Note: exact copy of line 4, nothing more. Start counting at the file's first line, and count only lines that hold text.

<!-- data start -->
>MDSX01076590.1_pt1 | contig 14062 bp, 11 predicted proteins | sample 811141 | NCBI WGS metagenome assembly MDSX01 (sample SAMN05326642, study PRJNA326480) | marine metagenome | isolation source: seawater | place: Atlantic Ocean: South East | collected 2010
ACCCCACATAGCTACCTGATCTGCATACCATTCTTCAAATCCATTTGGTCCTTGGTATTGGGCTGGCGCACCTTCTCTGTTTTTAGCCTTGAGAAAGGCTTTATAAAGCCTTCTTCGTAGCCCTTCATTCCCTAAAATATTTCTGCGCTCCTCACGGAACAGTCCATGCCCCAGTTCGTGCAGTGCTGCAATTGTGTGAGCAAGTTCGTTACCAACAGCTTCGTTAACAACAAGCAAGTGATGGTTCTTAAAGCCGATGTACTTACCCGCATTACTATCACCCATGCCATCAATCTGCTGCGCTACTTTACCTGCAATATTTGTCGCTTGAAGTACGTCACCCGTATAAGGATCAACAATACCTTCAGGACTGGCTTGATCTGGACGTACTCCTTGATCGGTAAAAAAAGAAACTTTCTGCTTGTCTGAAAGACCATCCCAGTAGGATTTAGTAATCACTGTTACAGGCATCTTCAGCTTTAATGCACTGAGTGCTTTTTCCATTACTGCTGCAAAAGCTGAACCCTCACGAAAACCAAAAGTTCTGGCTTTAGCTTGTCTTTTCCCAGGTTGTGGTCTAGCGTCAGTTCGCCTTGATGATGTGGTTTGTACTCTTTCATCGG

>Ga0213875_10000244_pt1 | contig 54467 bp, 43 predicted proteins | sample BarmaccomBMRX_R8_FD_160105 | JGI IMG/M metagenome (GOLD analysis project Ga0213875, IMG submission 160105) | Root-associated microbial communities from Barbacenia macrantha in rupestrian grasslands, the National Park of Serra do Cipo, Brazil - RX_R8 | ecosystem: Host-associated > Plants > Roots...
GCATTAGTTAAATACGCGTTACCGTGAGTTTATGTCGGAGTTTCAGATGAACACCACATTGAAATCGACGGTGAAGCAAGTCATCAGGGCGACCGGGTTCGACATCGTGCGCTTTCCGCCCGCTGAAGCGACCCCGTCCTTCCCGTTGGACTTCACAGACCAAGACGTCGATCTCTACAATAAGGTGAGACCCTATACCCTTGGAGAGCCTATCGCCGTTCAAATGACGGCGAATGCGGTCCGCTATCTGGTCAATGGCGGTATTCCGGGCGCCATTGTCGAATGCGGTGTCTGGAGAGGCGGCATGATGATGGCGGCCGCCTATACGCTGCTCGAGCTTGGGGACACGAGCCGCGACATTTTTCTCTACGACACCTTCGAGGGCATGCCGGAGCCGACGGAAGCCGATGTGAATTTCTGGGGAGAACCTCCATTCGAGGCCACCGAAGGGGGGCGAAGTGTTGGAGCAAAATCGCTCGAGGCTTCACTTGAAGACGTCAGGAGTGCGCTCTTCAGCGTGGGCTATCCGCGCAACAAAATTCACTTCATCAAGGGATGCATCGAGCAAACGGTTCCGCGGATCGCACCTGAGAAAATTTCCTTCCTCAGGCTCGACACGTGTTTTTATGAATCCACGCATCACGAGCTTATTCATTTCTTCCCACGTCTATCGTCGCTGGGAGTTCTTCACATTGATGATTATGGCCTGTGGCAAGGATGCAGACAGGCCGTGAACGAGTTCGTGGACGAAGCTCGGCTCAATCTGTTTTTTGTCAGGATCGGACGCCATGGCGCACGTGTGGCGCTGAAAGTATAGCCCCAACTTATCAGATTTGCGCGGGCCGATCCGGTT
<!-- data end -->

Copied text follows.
GCATTAGTTAAATACGCGTTACCGTGAGTTTATGTCGGAGTTTCAGATGAACACCACATTGAAATCGACGGTGAAGCAAGTCATCAGGGCGACCGGGTTCGACATCGTGCGCTTTCCGCCCGCTGAAGCGACCCCGTCCTTCCCGTTGGACTTCACAGACCAAGACGTCGATCTCTACAATAAGGTGAGACCCTATACCCTTGGAGAGCCTATCGCCGTTCAAATGACGGCGAATGCGGTCCGCTATCTGGTCAATGGCGGTATTCCGGGCGCCATTGTCGAATGCGGTGTCTGGAGAGGCGGCATGATGATGGCGGCCGCCTATACGCTGCTCGAGCTTGGGGACACGAGCCGCGACATTTTTCTCTACGACACCTTCGAGGGCATGCCGGAGCCGACGGAAGCCGATGTGAATTTCTGGGGAGAACCTCCATTCGAGGCCACCGAAGGGGGGCGAAGTGTTGGAGCAAAATCGCTCGAGGCTTCACTTGAAGACGTCAGGAGTGCGCTCTTCAGCGTGGGCTATCCGCGCAACAAAATTCACTTCATCAAGGGATGCATCGAGCAAACGGTTCCGCGGATCGCACCTGAGAAAATTTCCTTCCTCAGGCTCGACACGTGTTTTTATGAATCCACGCATCACGAGCTTATTCATTTCTTCCCACGTCTATCGTCGCTGGGAGTTCTTCACATTGATGATTATGGCCTGTGGCAAGGATGCAGACAGGCCGTGAACGAGTTCGTGGACGAAGCTCGGCTCAATCTGTTTTTTGTCAGGATCGGACGCCATGGCGCACGTGTGGCGCTGAAAGTATAGCCCCAACTTATCAGATTTGCGCGGGCCGATCCGGTT